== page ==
I’ve been wanting to visit Rome since a good many years. I’ve seen so many beautiful places throughout the years and this was sorely missing in my travel CV. Indeed, it goes against this blog’s philosophy of exploring interesting places before they become too crowded, but Rome is special and anyone who’s ever been there will know why. To be perfectly honest, I had visited once, half a lifetime ago when I was young and foolish in 1981, hardly appreciating the richness, beauty and history of the Eternal City.

Which is why when a friend told me that he would be going there on holiday with a group of Maltese friends of his who, unlike me, live in Malta and most of whom I knew from my university years, led by another old friend of mine who’s a walking encyclopedia of anything historic, artistic and, in particular, Italian, I practically invited myself to join them. I WhatsApped this old friend of mine, the walking encyclopedia, several years after we had last spoken. We were still on excellent terms and connected thanks to Facebook, but when friends take different paths they form new networks mostly with people who are physically or professionally close to them, and it’s inevitable that separation makes friends drift apart.

“Hello…? Robert?”

Of course, he was surprised to hear from me and curious about the reason for my call. After the opening how-are-you’s and his “So what’s up?”, I mentioned that I had heard from our mutual friend that they were planning to go to Rome for a few days.

“Do you wish to join us?”, he saved me from having to beat around the bush, and immediately made me feel welcome in the group by adding me to the “Roma 2021” chat group, with a glowing introduction as an “old, old friend”.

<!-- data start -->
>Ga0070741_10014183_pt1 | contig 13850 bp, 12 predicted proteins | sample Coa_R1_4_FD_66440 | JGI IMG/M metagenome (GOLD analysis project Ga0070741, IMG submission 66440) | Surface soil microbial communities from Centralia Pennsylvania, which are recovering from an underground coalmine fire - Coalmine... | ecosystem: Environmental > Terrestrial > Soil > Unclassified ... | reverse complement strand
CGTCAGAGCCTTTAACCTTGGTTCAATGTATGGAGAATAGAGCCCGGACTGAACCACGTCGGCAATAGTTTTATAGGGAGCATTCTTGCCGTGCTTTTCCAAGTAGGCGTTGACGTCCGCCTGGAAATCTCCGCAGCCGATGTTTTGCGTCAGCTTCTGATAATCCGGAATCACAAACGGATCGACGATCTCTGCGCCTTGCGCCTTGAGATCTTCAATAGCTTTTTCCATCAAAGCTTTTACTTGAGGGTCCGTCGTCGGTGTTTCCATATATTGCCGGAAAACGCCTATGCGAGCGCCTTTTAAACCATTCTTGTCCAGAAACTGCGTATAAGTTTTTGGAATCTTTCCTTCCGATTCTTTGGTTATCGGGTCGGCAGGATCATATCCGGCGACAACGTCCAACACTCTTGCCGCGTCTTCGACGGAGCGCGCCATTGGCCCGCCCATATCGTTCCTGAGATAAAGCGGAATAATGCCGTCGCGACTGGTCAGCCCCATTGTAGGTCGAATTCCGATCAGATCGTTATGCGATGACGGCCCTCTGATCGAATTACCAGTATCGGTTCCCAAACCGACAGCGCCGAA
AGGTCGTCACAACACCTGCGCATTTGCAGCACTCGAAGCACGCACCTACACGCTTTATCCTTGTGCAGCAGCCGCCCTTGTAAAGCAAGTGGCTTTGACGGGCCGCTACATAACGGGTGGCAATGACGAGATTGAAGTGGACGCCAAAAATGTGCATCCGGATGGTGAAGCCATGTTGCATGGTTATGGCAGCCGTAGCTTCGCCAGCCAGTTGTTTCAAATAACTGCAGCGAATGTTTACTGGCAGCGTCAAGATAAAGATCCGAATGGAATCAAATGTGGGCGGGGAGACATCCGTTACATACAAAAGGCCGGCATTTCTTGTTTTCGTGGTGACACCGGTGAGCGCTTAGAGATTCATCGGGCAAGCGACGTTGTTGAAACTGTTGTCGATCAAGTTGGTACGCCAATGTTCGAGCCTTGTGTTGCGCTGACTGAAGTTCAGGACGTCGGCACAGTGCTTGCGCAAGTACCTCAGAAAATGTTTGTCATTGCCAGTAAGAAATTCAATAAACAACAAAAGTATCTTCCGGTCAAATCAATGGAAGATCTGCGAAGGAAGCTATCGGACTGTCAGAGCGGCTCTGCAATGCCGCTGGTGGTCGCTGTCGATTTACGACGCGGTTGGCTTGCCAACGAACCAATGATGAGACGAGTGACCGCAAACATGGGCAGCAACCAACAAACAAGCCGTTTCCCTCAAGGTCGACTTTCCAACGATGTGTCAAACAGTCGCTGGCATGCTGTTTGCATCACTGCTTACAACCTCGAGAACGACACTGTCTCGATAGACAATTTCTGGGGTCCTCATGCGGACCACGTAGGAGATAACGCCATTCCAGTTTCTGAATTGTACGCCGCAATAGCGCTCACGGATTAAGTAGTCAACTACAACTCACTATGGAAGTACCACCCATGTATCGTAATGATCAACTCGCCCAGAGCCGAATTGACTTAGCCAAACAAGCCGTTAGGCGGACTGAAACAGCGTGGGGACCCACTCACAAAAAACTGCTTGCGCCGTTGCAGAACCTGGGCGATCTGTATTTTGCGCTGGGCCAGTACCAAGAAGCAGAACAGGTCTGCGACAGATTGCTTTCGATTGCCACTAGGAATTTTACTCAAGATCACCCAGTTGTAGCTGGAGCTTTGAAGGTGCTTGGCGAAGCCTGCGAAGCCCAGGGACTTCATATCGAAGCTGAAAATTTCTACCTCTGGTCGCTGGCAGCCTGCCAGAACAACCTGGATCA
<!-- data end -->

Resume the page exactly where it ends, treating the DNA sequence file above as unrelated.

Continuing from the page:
Fantastic! I was finally about to visit Rome and reunite with a group of old friends from my university days, one of whom would be our expert guide. We agreed the dates and booked a hotel in Piazza Montecitorio, bang in the centre of Rome, across from where the Italian parliament meets and which I had seen countless times on Italian TV news.

The morning of the outbound flight I woke up early, having prepared everything the night before including train tickets and itinerary to Brussels airport. Groenendaal station at 07h06, then Brussels Schuman at 07h30, arrival a few minutes before 8 am. The flight to Ciampino Roma would leave at 09h40. The rest of the group would be flying out from Malta, arriving in Hotel Montecitorio late morning. I would arrive an hour later, leave my luggage in my room and join them for lunch. I only hoped my flight wouldn’t have any delay so I wouldn’t miss this reunion lunch and the launch of our long awaited vacanze romane.

The trains were as punctual as if they were in Switzerland. I entered the departure hall of Brussels airport relaxed and happy. A glance at the giant departures notice board showed me that the expected departure to Rome was on time: FCO Roma 09h50. I went through security… then had breakfast… which I dragged out much longer than necessary in order to have an excuse not to wear that hated face mask… on to gate 33, where I settled down to wait while browsing on the phone. It’s a routine that has become so familiar.

Behind me, at gate 31, they were announcing the last call for il Signor Mario Coppola before gate closure. Five minutes later, the call was repeated, basically announcing this was the very last call for Mr Coppola. Why wasn’t Mario Coppola showing up, I wondered. I thought of approaching gate 31 quickly as a silly prank to make them think I was him.

In the meantime, a long queue had formed in front of my gate 33. I’ve always wondered why people bother to stand for a full half hour in a queue before boarding their flight, when they already have their own assigned seat on the plane, instead of sitting the wait out comfortably in the lounge. I nearly always remain seated and go to the gate when most of my fellow passengers have already gone through. This time I was the very last passenger at the gate. I looked at the time: 09h45. I would be in good time to keep my appointment with my friends.